Singer R. Kelly seeks appeals court relief from 30-year prison sentence

NY –

R. Kelly’s lawyer told an appeals court Monday that all types of legitimate organizations, including college fraternities, could be considered racketeering organizations under a law used to convict the R&B superstar at his Brooklyn trial for sexual assault. of young fans, including children, for decades.

Attorney Jennifer Bonjean, seeking to overturn his 2021 convictions or get him a new trial, tried to persuade three judges on the 2nd U.S. Circuit Court of Appeals in Manhattan that prosecutors improperly used an anti-racketeering statute written to take down with organized crime to persecute the singers.

He said it was unfair for prosecutors to accuse Kelly, 57, of leading a racketeer-influenced and corrupt organization (RICO) from 1994 to 2018, made up of people who promoted his music and recruited women and girls to engage in sexual activity. illegal and produce child pornography.

“This was not a group of people who had the purpose of recruiting girls for sexual abuse or child pornography,” Bonjean said. “Whether they turned a blind eye, whether some of them suspected that some of these girls were underage, that’s a completely different matter.

“And once we get into that kind of territory, where we’re going to say constitute a RICO company, well, we have a lot of organizations, we have a lot of fraternity houses, we have all kinds of organizations that are now about to become RICO companies,” ​​said in support of the Grammy-winning, multi-platinum-selling songwriter.

The judges did not immediately rule, but they had plenty of questions for Bonjean and a prosecutor who defended the government’s handling of the case, which resulted in a 30-year prison sentence in June 2022.

Assistant U.S. Attorney Kayla Bensing said Kelly’s network of assistants and employees was part of the “system established by the singer that drew young people into his orbit” before he “took charge of their lives.”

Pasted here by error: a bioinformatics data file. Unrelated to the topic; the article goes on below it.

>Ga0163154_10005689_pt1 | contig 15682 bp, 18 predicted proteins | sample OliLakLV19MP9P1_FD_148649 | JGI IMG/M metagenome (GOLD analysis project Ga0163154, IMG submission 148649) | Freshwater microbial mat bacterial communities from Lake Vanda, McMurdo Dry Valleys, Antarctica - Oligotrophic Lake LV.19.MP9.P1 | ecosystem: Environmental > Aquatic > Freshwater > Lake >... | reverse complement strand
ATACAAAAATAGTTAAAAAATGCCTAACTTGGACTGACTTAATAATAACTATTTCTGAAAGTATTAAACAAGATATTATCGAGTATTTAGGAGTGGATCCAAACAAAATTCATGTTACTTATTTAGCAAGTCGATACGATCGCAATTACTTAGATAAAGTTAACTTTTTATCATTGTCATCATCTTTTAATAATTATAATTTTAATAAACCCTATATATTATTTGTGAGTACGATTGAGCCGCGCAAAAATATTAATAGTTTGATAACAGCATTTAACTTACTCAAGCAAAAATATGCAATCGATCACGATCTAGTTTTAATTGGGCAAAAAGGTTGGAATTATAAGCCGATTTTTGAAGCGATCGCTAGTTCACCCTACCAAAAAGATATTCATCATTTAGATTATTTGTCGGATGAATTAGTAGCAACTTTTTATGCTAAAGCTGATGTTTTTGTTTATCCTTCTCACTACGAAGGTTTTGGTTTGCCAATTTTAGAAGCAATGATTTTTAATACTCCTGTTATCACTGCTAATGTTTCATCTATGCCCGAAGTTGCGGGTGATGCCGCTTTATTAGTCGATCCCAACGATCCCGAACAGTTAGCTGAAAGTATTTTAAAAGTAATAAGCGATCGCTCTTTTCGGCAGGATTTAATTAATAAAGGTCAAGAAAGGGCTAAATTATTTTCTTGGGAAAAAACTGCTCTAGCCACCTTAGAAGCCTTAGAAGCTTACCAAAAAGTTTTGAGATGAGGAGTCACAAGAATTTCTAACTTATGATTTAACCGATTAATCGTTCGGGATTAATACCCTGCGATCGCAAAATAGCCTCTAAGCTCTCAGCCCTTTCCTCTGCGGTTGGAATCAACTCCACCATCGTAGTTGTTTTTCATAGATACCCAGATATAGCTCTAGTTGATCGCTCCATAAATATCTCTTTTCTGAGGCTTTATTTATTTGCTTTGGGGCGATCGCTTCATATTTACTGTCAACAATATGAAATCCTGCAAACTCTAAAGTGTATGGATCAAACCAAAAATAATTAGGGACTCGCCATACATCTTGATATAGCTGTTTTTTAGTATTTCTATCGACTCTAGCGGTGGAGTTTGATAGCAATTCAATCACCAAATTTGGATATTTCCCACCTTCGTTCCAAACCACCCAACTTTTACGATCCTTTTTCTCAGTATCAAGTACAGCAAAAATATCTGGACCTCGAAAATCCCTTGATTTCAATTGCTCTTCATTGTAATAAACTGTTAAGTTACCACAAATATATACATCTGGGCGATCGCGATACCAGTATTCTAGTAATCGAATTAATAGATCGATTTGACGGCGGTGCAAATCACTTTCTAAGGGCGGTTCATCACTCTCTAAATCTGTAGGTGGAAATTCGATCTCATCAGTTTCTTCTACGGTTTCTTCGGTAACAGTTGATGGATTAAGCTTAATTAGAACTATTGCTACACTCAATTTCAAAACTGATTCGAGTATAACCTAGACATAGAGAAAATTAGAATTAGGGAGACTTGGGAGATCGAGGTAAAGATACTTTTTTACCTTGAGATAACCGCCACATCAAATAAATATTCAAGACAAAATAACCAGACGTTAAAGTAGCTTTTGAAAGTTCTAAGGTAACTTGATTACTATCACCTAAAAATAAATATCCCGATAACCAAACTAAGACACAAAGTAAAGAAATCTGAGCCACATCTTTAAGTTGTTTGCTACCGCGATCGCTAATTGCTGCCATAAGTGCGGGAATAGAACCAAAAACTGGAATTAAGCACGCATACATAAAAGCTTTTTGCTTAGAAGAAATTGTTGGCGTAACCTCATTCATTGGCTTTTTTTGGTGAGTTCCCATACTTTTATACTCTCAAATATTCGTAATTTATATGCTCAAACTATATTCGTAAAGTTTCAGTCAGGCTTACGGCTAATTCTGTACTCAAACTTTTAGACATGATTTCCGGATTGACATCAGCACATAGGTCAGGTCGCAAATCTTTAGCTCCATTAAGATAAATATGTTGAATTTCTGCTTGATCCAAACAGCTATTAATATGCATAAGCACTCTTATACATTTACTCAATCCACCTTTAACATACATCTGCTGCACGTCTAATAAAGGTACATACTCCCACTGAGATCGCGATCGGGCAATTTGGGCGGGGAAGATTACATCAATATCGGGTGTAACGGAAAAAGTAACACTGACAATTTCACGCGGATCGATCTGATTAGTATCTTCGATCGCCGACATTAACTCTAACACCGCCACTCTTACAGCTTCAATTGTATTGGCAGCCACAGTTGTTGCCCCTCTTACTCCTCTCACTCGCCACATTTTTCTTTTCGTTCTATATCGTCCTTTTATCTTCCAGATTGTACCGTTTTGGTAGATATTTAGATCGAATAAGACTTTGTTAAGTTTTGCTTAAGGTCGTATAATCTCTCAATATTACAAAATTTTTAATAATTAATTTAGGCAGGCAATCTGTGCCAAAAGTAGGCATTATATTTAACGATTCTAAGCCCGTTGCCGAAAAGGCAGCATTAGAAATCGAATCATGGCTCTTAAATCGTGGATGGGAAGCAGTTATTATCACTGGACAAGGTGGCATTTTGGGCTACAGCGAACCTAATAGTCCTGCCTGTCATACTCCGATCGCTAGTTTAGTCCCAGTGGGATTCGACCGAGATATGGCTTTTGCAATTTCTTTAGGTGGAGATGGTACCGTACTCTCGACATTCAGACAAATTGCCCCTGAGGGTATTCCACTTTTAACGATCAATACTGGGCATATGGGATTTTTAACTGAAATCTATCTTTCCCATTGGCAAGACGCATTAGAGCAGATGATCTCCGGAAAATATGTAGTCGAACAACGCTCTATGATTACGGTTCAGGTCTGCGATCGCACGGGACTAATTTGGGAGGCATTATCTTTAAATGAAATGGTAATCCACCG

At trial, several women testified that they were ordered to sign confidentiality forms and were subjected to threats and punishments, such as violent spankings, if they broke what were called “Rob’s rules.”

Some of the judges questioned whether the employees knew about Kelly’s illegal activities with teenagers.

“What evidence is there that the staff who organized these things knew they were minors?” asked Circuit Judge Denny Chin.

The prosecutor responded by citing numerous instances of testimony, including one in which a woman testified that she told a member of Kelly’s entourage that she was 16 when he asked her age. Others knew that some girls were not yet 18 because flights were booked for them and the girls had to provide their birth dates, she said.

“So this is all evidence that the jury was entitled to infer that Kelly’s inner circle knew what was going on. That she was recruiting and maintaining underage women for sexual activity,” Bensing said.

“Members of the company heard Kelly beating his girlfriends, knew Kelly was isolating his victims, and helped him do so, including meting out his punishments, such as monitoring them while they were confined to a bus for extended periods of time.” she added.

Kelly, whose real name is Robert Sylvester Kelly, is known for works including the 1996 hit “I Believe I Can Fly” and the cult classic “Trapped in the Closet,” a multi-part story of betrayal and sexual intrigue.

He was adored by legions of fans and sold millions of albums, even after allegations about his abuse of young girls began to circulate publicly in the 1990s. He was acquitted of child pornography charges in Chicago in 2008, but a second trial in Chicago in 2022 ended his conviction on charges of producing child pornography and luring girls for sex.

Widespread outrage over Kelly’s sexual misconduct didn’t emerge until the #MeToo reckoning, which reached a crescendo after the release of the documentary “Surviving R. Kelly.”

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